THE WELCH COMPANY
440 Davis Court #1602
San Francisco, CA 94111-2496
415 781 5700
March 17, 2000
04 00067 61 00031702
Mr. Henry van Eykan
6505 Kaiser Drive
Fremont, CA 94555
Seniors for New Work Role of Knowledge Management
Your analysis on March 15, 2000, in discussion with Jon Winters and Neal Scott
to advance Doug's revolution, was incisive and
compelling. Jon makes a strong argument that the energy and strength of youth
are vital, and seems to conclude that multi-generational support is needed for
Another angle reviewed on March 7, 2000 for
seniors to support the DKR is that
they have the time to invest in learning a new work role that is hard to learn,
yet has a big potential pay-off for them personally, and for the larger
community, if the capability should prove successful.
On March 7, 2000
Doug pointed the team
to Bellinger's work defining "knowledge"
and "learning." Bellinger explains that knowledge entails
capturing the record,
for example what was read in a book, memo, or written in a letter, or discussed
over lunch, on the phone, or at the board meeting, or flying back from Japan
after winning a big order, and connecting it up into patterns of cause and
effect. Bellinger says that is what knowledge means, and we need people,
tools and processes
to help us manage it, because it is a big tangled mess, only we
don't know it, because the
human mind is wired to summarize everything
so that a human body can take clear, sequential actions, like, for example,
take a bite food, look at a picture, tell Fred to update
the cost report, etc. Recall that Bellinger cites the
to support his theories about knowledge management. This company
provides content for knowledge management and says it is hard work.
.. So, it is not an easy job to lift civilization to the next plateau.
It is hard work!
That's the work you and Doug, and others have been doing the past 50 years to,
you say in your letter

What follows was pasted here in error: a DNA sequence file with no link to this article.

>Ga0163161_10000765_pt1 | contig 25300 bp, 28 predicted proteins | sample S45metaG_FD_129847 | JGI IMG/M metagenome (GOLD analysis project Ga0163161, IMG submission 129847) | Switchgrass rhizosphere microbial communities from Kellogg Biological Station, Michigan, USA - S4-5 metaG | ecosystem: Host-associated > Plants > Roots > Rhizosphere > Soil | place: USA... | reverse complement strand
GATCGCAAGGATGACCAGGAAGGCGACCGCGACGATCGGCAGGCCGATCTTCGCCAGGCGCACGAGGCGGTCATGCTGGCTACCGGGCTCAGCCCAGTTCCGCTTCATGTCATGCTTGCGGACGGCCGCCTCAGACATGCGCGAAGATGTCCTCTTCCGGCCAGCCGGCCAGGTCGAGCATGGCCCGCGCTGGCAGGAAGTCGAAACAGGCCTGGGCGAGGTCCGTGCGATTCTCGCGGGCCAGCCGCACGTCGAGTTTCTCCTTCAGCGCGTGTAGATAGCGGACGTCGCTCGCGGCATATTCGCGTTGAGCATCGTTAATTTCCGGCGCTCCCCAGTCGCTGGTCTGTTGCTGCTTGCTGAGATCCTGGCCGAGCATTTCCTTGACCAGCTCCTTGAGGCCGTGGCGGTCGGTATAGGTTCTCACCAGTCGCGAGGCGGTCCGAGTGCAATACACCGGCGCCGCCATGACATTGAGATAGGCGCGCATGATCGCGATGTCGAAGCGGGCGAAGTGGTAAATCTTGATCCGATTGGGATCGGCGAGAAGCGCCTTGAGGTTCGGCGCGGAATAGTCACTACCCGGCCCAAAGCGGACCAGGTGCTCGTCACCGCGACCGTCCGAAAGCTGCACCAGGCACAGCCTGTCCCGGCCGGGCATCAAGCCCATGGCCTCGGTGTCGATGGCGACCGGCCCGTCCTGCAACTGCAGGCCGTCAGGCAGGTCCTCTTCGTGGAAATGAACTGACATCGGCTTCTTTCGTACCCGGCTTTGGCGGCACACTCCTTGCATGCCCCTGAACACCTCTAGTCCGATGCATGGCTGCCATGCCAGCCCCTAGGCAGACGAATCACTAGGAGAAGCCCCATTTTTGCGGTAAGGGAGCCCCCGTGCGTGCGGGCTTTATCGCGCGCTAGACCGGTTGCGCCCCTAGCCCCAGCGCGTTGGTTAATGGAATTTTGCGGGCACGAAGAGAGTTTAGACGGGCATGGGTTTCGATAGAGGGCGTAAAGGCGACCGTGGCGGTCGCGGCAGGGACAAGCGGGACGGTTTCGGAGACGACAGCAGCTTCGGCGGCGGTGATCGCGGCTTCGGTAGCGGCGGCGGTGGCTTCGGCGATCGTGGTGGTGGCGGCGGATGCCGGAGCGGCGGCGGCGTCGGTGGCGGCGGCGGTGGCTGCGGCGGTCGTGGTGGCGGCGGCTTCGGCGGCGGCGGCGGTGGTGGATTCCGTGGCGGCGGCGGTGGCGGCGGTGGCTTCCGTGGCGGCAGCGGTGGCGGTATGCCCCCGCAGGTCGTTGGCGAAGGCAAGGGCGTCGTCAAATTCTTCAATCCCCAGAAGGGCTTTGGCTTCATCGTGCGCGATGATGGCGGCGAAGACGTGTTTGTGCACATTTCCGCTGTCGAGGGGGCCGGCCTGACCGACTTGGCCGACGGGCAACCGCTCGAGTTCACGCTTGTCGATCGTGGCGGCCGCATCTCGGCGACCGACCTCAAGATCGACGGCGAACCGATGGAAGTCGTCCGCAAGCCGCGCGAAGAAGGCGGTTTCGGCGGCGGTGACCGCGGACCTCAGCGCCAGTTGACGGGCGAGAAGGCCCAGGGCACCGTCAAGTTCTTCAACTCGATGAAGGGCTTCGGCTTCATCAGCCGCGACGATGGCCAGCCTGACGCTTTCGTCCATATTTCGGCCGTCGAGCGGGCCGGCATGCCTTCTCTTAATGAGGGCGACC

on March 15, create fertile soil so that
young people have a better chance to grow, and realize their dreams.
Turning back to Andy, he says it takes diligence to remove the ambiguity of
mental maps by
writing copious notes
to capture the record, which Bellinger
says is necessary for knowledge management. This means we can't rely on the
DKR to figure it all out. It's not going to happen that way. There is nobody
who can create a program, and then throw the switch, so we can all stand back
to watch knowledge being managed. We can't go to Santa Cruz or Hawaii, and
take it easy while the DKR does the work. Once we have a tool, then we can
leverage our intellectual capabilities, or as Doug
says, augment our abilities. This will make our work more valuable, but will
not eliminate the need for hard work to solve big problems, like energy,
poverty, et al, and little problems, like getting the car fixed, or conducting
a productive meeting.
The first step will be developing the skills and work practices
to apply the new tools.
How, really, can it be otherwise? Why should we expect that augmented tools
can be deployed without augmented skills? When the alphabet came along, we
needed new skills. When accounting came along, we needed new skills. When a
backhoe came along, it saved a lot of time, but we needed new skills. Our
former skills that felt so comfortable moving dirt one shovelful at a time,
didn't work with the DKR for digging. We had to bite the bullet to move to a
higher plateau of capability by learning how to move new levers in unfamiliar
says CEOs, managers and engineers don't like to do that. They
loathe changing their work practice. We have the model for the backhoe: that
using technology in a certain way turned out to pay off, once someone learned
to press the buttons. The DKR can be thought of as a
big new backhoe for
that is piling up all around us, into a structure that provides
"knowledge." Converting inert information into useful knowledge
requires learning new skills, even though we
are comfortable with the email program, Word, Powerpoint, clicking on the
Internet, talking on the cell phone, and going to the meeting. We still get to
do all that stuff, it doesn't go away; but, now there is another kind of task
that is needed to make the rest of it productive. That is the central
knowledge management dilemma of the 21st century. We can reduce cost by adding